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Richard P Matsch

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NEWS
March 5, 1997 | From Times Staff and Wire Reports
Timothy J. McVeigh's lawyers decided not to seek a delay in his trial, saying they believe the Oklahoma City bombing suspect can get a fair trial despite a newspaper story on his purported confession. The defense team made the decision after discussing options with McVeigh, and then meeting with U.S. District Judge Richard P. Matsch and prosecutors.
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NEWS
February 28, 1996 | From Times Staff and Wire Reports
Oklahoma City bombing suspects Timothy J. McVeigh and Terry L. Nichols will be moved to a jail in Colorado in preparation for their Denver trial, their attorneys said. The date of their move and their destination were not yet known, attorneys Michael E. Tigar and Stephen Jones said after hearings in Oklahoma City before U.S. District Judge Richard P. Matsch.
NEWS
December 19, 1997 | From Times Wire Reports
Jurors in the Denver trial of Oklahoma City bombing defendant Terry L. Nichols deliberated for a third day without reaching a verdict. The jury made no communication of any kind after having asked for a list of witnesses on Wednesday. The panelists appeared tired as they went home for the night after about 20 hours of deliberations so far. U.S. District Judge Richard P. Matsch gave them the option of working a half-day today, which has been the normal schedule for Fridays during the trial.
NEWS
September 21, 1997 | From Times Staff and Wire Reports
Attorneys for Oklahoma City bombing suspect Terry L. Nichols are complaining about a newspaper report that their client was angered by the "murder" of Branch Davidians near Waco, Texas. Defense attorneys moved to blame the government for leaks of "critical" information and asked that those responsible be held in contempt. They asked U.S. District Judge Richard P. Matsch to order an investigation. Prosecutors denied the allegations.
NEWS
June 14, 1996 | From Times Staff and Wire Reports
A federal judge overseeing the Oklahoma City bombing case in Denver issued a gag order barring attorneys from making comments or releasing information that might interfere with a fair trial. But U.S. District Judge Richard P. Matsch stopped short of ordering an investigation into alleged leaks to the press of critical evidence and confidential information in the case. Timothy J. McVeigh and his Army friend, Terry L. Nichols, are awaiting trial for the bombing of the Alfred P.
NEWS
February 6, 1997 | From Times Staff and Wire Reports
Prosecutors will have to limit their use of hair, fiber and handwriting analyses in the Oklahoma City bombing trial, a judge ruled. Expert witnesses will be allowed to make comparisons but not draw conclusions about what the evidence shows, said U.S. District Judge Richard P. Matsch in Denver. The government wants to use such analyses to link defendants Timothy J. McVeigh and Terry L. Nichols to each other and to the 1995 federal building bombing.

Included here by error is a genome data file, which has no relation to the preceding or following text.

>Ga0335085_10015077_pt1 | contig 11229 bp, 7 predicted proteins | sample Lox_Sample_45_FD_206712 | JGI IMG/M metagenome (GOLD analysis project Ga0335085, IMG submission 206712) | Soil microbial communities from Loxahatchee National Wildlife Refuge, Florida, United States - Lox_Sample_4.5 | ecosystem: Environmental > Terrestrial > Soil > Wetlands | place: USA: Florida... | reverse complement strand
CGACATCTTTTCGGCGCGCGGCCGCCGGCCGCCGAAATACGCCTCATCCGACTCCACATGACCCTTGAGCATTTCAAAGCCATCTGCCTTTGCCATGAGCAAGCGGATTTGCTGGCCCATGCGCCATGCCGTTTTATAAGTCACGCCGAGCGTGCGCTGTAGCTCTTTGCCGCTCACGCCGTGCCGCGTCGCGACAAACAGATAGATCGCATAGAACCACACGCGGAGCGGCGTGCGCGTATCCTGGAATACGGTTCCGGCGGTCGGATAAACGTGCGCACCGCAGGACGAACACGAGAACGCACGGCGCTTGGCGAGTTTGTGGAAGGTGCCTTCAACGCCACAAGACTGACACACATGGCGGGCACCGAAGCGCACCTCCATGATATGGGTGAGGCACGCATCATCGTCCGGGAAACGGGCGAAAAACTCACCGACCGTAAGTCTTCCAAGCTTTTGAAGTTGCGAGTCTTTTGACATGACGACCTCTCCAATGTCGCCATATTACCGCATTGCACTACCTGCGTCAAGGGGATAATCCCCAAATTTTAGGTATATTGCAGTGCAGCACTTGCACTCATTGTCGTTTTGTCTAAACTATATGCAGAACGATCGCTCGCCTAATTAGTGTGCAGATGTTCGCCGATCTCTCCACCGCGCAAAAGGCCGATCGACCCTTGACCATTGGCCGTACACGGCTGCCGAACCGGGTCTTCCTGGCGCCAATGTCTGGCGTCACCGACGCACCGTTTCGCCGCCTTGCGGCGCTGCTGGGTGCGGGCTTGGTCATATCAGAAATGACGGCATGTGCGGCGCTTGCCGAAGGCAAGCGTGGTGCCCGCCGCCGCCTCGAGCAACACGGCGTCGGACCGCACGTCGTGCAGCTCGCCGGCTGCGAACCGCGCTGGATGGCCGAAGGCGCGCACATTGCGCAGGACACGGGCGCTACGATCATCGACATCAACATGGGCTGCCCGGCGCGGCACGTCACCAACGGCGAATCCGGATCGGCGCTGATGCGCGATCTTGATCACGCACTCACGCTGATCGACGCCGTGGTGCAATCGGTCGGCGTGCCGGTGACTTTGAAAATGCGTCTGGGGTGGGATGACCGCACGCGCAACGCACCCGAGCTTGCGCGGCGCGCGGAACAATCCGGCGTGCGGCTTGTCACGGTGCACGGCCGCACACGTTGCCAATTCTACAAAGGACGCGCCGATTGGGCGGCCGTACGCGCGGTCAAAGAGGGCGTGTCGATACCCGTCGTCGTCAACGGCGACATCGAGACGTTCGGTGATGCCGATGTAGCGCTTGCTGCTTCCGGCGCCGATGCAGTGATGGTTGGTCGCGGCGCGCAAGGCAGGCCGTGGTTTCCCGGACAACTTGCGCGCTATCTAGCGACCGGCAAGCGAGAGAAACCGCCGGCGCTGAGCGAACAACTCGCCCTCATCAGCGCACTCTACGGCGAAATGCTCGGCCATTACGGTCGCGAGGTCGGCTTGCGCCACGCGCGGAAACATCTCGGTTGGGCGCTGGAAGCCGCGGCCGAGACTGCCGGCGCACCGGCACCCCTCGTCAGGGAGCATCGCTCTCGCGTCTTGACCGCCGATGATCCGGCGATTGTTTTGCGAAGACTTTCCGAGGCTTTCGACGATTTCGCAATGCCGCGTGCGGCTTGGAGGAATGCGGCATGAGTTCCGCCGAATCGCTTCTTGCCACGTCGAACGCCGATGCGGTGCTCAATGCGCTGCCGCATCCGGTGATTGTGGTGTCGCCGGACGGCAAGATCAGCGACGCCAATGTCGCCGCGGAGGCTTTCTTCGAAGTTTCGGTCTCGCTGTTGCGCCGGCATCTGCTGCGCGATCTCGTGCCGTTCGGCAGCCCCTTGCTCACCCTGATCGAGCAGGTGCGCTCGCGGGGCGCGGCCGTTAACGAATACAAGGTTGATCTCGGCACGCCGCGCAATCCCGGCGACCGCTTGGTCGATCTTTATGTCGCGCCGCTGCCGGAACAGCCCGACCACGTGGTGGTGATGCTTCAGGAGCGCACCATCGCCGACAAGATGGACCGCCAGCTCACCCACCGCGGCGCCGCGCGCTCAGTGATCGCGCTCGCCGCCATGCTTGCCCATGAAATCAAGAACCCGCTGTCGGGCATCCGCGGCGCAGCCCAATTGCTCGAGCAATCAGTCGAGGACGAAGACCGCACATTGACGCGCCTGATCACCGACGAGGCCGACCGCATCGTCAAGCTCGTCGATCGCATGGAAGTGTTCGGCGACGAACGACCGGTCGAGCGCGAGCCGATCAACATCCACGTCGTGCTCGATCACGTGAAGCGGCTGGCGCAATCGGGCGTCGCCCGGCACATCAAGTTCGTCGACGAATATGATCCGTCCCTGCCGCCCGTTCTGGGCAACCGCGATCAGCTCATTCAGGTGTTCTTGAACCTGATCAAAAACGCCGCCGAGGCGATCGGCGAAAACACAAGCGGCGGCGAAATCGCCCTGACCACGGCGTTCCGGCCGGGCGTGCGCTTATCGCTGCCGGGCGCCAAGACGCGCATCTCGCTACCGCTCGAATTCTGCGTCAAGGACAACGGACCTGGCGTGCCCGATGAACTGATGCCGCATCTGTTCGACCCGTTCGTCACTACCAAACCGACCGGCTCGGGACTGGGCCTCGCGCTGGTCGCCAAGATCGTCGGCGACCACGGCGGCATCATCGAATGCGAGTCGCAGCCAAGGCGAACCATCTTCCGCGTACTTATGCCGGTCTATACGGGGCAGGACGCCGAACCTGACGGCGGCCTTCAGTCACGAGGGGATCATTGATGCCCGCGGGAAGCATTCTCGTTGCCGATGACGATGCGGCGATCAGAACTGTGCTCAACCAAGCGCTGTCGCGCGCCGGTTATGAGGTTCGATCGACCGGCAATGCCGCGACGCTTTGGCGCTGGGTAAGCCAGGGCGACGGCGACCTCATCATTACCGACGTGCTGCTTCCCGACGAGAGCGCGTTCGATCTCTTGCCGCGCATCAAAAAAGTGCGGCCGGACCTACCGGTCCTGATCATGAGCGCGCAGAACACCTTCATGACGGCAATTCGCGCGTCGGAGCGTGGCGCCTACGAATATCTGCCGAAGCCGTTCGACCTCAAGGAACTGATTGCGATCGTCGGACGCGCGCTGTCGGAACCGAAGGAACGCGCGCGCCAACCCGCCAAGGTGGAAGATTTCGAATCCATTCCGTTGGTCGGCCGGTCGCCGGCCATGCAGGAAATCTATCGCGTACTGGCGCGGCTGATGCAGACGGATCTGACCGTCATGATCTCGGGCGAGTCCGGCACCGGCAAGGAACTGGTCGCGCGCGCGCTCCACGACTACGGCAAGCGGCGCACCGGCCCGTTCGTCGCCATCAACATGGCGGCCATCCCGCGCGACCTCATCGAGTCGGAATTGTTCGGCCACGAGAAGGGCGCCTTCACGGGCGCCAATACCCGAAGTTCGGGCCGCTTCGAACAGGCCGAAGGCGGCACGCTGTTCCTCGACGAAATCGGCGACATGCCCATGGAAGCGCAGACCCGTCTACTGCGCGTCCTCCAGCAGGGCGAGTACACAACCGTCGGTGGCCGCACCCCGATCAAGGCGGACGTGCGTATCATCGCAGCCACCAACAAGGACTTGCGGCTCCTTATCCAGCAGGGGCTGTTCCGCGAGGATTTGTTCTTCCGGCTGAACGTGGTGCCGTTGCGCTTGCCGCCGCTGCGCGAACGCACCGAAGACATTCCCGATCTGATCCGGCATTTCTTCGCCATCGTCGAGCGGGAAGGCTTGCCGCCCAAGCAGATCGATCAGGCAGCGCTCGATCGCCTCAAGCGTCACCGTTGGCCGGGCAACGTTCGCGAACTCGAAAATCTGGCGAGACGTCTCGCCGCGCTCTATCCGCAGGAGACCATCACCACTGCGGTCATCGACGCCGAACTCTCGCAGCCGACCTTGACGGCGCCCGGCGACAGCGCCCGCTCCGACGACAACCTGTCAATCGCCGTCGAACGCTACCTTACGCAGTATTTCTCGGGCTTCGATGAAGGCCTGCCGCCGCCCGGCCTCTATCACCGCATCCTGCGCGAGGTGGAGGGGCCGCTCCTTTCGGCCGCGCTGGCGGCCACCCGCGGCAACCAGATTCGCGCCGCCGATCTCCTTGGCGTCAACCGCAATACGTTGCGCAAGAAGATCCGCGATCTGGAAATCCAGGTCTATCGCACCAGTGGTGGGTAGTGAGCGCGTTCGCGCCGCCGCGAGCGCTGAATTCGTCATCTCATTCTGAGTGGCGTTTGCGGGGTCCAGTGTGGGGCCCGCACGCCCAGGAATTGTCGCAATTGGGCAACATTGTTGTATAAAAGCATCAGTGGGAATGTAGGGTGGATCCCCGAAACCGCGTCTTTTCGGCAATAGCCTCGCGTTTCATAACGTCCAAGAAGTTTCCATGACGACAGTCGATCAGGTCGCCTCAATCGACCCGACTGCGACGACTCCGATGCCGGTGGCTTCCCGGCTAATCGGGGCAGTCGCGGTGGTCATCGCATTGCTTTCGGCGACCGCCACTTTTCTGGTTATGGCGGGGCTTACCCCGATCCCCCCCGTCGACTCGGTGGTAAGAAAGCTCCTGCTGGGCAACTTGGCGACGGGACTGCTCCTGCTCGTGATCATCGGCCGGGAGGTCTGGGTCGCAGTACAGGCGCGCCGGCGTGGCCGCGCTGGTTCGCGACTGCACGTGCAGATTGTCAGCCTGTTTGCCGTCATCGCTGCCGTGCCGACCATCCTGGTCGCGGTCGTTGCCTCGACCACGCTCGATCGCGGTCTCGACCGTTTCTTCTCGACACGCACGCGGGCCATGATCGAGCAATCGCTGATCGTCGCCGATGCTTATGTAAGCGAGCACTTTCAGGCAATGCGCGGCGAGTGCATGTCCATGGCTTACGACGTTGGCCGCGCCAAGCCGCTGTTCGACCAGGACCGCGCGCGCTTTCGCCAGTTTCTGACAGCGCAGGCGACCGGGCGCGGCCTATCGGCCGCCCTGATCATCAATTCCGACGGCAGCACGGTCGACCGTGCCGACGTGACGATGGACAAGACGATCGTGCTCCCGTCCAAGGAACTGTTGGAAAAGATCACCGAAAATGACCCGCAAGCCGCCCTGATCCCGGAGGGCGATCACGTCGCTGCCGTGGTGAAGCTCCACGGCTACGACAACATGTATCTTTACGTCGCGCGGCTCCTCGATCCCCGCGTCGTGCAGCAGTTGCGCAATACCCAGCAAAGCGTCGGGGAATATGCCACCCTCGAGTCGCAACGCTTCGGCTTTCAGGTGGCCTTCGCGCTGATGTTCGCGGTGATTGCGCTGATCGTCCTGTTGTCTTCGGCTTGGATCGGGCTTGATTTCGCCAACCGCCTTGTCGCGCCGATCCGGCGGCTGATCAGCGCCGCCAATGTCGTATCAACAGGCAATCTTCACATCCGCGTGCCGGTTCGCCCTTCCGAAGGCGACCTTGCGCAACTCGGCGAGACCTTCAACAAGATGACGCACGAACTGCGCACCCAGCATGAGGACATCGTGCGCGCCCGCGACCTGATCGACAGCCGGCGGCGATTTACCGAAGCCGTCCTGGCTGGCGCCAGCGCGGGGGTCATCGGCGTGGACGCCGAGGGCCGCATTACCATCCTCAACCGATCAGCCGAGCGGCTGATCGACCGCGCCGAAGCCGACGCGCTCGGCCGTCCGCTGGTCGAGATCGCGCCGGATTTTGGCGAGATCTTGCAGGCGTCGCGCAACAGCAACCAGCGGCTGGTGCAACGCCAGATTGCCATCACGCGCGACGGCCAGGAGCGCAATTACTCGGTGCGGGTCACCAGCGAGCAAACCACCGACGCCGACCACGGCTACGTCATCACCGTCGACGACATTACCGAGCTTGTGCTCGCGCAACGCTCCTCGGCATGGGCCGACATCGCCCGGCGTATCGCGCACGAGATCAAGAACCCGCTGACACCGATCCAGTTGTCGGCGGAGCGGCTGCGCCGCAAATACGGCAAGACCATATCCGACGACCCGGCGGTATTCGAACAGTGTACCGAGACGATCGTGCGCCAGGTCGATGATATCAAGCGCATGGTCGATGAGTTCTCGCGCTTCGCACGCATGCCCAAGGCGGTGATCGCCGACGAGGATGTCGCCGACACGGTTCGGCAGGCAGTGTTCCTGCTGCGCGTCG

NEWS
June 27, 1996 | From Times Staff and Wire Reports
Victims and relatives who will testify in the Oklahoma City bombing trial were barred from the courtroom by the judge, who said the mere sight of the two men accused of killing their loved ones could taint their testimony. U.S. District Judge Richard P. Matsch issued the ruling at the start of a three-day pretrial hearing on a defense move to have certain evidence thrown out.
NEWS
September 18, 2001 | From Times Wire Reports
U.S. District Judge Richard P. Matsch, who had a liver transplant operation at the University of Colorado Health Sciences Center in Denver, was reported to be in fair and stable condition. Matsch, 71, who presided over the Oklahoma City bombing trials, was expected to remain in the hospital one or two weeks, officials said. Matsch was put on a waiting list for a transplant last year. He was hospitalized twice last month with infections caused by his liver disease.
NEWS
June 1, 1998 | From Times Wire Reports
The first vote turned in by the jurors deliberating Terry L. Nichols' fate in the Oklahoma City bombing was 10 to 2 for acquittal, which prompted the two favoring conviction to demand a review of the evidence. Six days later, it was 9 to 3 for conviction. Nichols, 43, was convicted Dec. 23 of conspiracy and eight counts of involuntary manslaughter in the April 19, 1995, bombing that killed 168 people. He is to be sentenced Thursday in Denver.
NEWS
February 24, 1998 | From Times Wire Reports
Federal prosecutors urged a judge in a Denver courtroom to sentence Terry L. Nichols to life behind bars for his role in the Oklahoma City bombing, calling a defense motion seeking a four-year prison sentence "absurd." Prosecutor Sean Connelly petitioned U.S. District Judge Richard P. Matsch to hand Nichols the harshest possible penalty.
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